This post was written by Kelly Bennett, a Business Reference and Research Specialist in the Science, Technology and Business Division.
As the weather gets warmer, many of us will start reaching for iced coffee to help get us through the day. Last summer, Starbucks reported that cold drinks accounted for approximately 75% of their total beverage sales in the United States. Some even prefer an iced coffee or a cold brew all year long. Google Trends show only the slightest dip in web searches during the coldest months of the year.
Cold coffee was not always so popular. Despite a brief spike in popularity in the early 1920s iced coffee was not a typical American drink. Coffee sales would reliably drop as temperatures rose. For the Pan-American Coffee Bureau, this drop in sales was a problem in need of a solution. Formed in 1937, the Pan-American Coffee Bureau (PACB) was a cooperative of Latin American coffee growers whose mission was to promote coffee consumption in the United States, the largest market in the Western Hemisphere. In 1939, inspired by the popularity of iced tea, it launched a decades-long campaign to convince Americans to drink iced coffee.
The PACB launched another large advertising campaign for iced coffee in 1946, a few years after sponsoring a radio show, Over Our Coffee Cups, with Eleanor Roosevelt between September 1941 and April 1942 (the transcripts are available digitally through George Washington University). The PACB found much more success with the “Coffee Break” ads of the early 1950s, although they did not give up on promoting iced coffee. They launched a large-scale “Cool Off With Coffee” campaign in 1956.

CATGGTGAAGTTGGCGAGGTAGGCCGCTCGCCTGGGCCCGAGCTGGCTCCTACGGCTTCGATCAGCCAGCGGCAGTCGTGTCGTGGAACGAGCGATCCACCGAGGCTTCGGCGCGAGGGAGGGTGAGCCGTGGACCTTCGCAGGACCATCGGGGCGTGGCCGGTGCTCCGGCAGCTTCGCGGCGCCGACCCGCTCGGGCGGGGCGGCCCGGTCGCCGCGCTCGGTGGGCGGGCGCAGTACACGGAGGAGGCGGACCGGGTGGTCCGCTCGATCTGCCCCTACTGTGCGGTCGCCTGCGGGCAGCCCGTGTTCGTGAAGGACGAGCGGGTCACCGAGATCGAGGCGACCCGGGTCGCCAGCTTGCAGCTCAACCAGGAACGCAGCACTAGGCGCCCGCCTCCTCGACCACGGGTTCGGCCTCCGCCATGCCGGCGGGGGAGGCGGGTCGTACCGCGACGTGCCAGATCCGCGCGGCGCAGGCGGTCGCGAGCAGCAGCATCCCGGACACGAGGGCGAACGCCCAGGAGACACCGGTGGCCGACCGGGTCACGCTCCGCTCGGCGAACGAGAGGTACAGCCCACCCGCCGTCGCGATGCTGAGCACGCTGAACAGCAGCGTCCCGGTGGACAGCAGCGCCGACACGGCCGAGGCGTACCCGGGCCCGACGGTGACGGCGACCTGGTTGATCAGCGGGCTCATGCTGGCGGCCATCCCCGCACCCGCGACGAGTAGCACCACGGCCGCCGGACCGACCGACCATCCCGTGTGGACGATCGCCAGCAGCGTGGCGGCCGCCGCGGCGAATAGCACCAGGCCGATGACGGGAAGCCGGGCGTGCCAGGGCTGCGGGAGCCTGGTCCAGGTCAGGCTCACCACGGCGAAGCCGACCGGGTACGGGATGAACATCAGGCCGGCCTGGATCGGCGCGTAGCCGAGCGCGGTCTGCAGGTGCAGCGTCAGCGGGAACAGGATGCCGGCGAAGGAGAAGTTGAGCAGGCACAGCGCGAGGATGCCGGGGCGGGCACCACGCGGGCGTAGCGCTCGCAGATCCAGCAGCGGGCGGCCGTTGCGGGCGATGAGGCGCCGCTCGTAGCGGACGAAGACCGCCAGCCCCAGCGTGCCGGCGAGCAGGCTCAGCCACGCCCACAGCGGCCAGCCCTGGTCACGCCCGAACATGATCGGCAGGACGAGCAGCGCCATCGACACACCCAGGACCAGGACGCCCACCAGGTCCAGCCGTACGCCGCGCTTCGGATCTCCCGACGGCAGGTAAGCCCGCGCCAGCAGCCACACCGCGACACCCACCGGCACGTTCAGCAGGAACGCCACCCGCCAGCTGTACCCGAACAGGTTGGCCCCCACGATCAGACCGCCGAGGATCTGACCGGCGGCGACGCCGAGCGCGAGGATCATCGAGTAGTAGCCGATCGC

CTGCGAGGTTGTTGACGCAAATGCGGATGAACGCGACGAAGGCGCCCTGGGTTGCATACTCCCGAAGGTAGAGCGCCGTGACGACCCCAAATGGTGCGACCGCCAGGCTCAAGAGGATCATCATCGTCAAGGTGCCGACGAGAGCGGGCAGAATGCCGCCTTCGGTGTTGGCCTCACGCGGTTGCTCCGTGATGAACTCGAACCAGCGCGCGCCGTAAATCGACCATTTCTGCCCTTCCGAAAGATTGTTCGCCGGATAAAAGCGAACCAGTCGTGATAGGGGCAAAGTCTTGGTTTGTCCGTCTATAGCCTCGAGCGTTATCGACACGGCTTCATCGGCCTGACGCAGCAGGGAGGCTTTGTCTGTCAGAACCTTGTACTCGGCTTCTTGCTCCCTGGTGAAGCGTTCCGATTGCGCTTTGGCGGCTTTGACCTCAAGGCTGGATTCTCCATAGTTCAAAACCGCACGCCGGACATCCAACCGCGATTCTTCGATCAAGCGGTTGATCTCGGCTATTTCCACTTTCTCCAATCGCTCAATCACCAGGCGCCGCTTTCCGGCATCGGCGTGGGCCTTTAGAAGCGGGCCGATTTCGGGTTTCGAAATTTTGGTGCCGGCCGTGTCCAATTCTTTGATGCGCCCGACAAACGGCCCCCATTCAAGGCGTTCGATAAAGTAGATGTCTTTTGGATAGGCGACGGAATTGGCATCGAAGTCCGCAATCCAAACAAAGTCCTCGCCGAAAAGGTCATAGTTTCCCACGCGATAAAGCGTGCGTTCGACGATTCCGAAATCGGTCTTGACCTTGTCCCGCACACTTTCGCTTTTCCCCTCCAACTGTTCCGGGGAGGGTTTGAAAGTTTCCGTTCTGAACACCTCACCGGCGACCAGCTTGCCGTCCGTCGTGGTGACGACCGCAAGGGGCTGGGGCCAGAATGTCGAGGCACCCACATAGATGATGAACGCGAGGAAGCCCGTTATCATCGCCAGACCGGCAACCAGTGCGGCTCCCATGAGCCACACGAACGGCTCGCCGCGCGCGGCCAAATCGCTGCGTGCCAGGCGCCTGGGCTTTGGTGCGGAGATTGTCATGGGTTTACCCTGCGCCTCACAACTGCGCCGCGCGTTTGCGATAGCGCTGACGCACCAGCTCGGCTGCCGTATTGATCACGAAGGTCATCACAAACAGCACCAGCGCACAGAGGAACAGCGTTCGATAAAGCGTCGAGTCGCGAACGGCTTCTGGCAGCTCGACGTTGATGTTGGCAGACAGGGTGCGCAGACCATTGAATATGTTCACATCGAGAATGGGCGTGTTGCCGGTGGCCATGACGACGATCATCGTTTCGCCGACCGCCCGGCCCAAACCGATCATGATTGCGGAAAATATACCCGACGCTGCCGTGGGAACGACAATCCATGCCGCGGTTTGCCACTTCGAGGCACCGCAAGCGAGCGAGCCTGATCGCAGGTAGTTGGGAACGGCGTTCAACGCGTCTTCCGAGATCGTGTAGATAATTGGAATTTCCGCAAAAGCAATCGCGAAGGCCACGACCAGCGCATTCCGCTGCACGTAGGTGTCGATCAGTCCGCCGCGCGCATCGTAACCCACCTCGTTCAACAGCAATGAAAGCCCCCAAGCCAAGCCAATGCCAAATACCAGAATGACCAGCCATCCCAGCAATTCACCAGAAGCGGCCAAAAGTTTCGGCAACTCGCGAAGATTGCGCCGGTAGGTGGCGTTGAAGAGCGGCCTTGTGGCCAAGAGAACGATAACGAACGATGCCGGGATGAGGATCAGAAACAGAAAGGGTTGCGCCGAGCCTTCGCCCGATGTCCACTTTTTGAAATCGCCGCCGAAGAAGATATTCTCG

In addition to their own ads, they encouraged the entire industry to promote iced coffee working in tandem with the National Coffee Association. They also produced publications such as Coffee, the Story of a Good Neighbor Product (1954) and Fun with Coffee (1956), which included multiple recipes for iced and frozen coffee. (These works and others are available in print at the Library of Congress, but they are also available digitally through other repositories.) According to the February 1956 issue of Tea & Coffee Trade Journal, despite these promotional attempts, iced coffee did not take off.
For the next several years, the PACB and other industry leaders encouraged coffee purveyors to advertise coffee as a refreshing summer treat. But it was not until the 1990s, when large coffee chains such as Starbucks and Dunkin’ Donuts began offering icy coffee beverages, that iced coffee began to surge in popularity (see “Iced Coffee Market Gains Ground…” in Advertising Age from the September 4, 2000). The PACB dissolved before it could see iced coffee become a popular American drink.
Related Library of Congress research guides and blogs:
- Marketing Industry: A Resource Guide
- Coffee in Latin America and the Caribbean: A Research Guide
- Doing Industry Research: A Resource Guide
- Latin American Business and Economics Resources
- Inside Adams: Caffeine: The Motivation Molecule
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